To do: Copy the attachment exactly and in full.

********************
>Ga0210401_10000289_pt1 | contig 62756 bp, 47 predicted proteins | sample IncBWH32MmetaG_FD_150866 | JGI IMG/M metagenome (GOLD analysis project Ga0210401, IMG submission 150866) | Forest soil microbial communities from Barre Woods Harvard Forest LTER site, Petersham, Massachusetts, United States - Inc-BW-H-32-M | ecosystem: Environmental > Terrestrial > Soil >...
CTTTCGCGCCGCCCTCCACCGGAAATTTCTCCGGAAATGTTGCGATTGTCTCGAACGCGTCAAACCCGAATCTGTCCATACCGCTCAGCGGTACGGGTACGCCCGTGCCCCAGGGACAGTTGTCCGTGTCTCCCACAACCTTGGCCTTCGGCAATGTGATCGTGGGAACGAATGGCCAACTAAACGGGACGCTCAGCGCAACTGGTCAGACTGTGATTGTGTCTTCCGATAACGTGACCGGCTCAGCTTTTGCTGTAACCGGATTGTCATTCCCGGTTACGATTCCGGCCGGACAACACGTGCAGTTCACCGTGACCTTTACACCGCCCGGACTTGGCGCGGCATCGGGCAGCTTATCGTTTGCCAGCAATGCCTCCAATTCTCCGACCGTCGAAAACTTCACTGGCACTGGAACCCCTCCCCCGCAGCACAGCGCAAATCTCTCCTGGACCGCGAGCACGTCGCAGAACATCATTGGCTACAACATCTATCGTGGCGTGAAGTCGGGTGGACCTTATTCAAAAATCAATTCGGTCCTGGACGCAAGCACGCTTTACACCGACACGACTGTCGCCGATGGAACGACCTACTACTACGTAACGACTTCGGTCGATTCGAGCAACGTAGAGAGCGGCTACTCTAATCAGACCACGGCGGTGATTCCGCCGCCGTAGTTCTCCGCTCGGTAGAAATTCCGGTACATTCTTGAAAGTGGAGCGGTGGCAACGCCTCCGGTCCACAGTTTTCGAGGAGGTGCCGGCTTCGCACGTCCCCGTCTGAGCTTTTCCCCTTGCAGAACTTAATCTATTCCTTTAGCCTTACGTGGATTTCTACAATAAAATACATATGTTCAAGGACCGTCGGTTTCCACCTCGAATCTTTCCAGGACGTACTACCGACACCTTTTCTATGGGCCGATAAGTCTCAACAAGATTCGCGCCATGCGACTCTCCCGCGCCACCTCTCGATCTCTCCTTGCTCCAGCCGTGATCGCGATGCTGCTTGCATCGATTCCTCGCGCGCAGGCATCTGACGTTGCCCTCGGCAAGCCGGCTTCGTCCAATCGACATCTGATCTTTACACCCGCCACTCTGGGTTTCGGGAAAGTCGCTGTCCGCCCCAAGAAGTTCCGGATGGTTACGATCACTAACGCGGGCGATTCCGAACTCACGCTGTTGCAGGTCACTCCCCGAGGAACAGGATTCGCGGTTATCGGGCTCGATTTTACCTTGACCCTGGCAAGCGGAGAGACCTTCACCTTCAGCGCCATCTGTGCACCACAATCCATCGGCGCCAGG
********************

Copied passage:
>Ga0210401_10000289_pt1 | contig 62756 bp, 47 predicted proteins | sample IncBWH32MmetaG_FD_150866 | JGI IMG/M metagenome (GOLD analysis project Ga0210401, IMG submission 150866) | Forest soil microbial communities from Barre Woods Harvard Forest LTER site, Petersham, Massachusetts, United States - Inc-BW-H-32-M | ecosystem: Environmental > Terrestrial > Soil >...
CTTTCGCGCCGCCCTCCACCGGAAATTTCTCCGGAAATGTTGCGATTGTCTCGAACGCGTCAAACCCGAATCTGTCCATACCGCTCAGCGGTACGGGTACGCCCGTGCCCCAGGGACAGTTGTCCGTGTCTCCCACAACCTTGGCCTTCGGCAATGTGATCGTGGGAACGAATGGCCAACTAAACGGGACGCTCAGCGCAACTGGTCAGACTGTGATTGTGTCTTCCGATAACGTGACCGGCTCAGCTTTTGCTGTAACCGGATTGTCATTCCCGGTTACGATTCCGGCCGGACAACACGTGCAGTTCACCGTGACCTTTACACCGCCCGGACTTGGCGCGGCATCGGGCAGCTTATCGTTTGCCAGCAATGCCTCCAATTCTCCGACCGTCGAAAACTTCACTGGCACTGGAACCCCTCCCCCGCAGCACAGCGCAAATCTCTCCTGGACCGCGAGCACGTCGCAGAACATCATTGGCTACAACATCTATCGTGGCGTGAAGTCGGGTGGACCTTATTCAAAAATCAATTCGGTCCTGGACGCAAGCACGCTTTACACCGACACGACTGTCGCCGATGGAACGACCTACTACTACGTAACGACTTCGGTCGATTCGAGCAACGTAGAGAGCGGCTACTCTAATCAGACCACGGCGGTGATTCCGCCGCCGTAGTTCTCCGCTCGGTAGAAATTCCGGTACATTCTTGAAAGTGGAGCGGTGGCAACGCCTCCGGTCCACAGTTTTCGAGGAGGTGCCGGCTTCGCACGTCCCCGTCTGAGCTTTTCCCCTTGCAGAACTTAATCTATTCCTTTAGCCTTACGTGGATTTCTACAATAAAATACATATGTTCAAGGACCGTCGGTTTCCACCTCGAATCTTTCCAGGACGTACTACCGACACCTTTTCTATGGGCCGATAAGTCTCAACAAGATTCGCGCCATGCGACTCTCCCGCGCCACCTCTCGATCTCTCCTTGCTCCAGCCGTGATCGCGATGCTGCTTGCATCGATTCCTCGCGCGCAGGCATCTGACGTTGCCCTCGGCAAGCCGGCTTCGTCCAATCGACATCTGATCTTTACACCCGCCACTCTGGGTTTCGGGAAAGTCGCTGTCCGCCCCAAGAAGTTCCGGATGGTTACGATCACTAACGCGGGCGATTCCGAACTCACGCTGTTGCAGGTCACTCCCCGAGGAACAGGATTCGCGGTTATCGGGCTCGATTTTACCTTGACCCTGGCAAGCGGAGAGACCTTCACCTTCAGCGCCATCTGTGCACCACAATCCATCGGCGCCAGG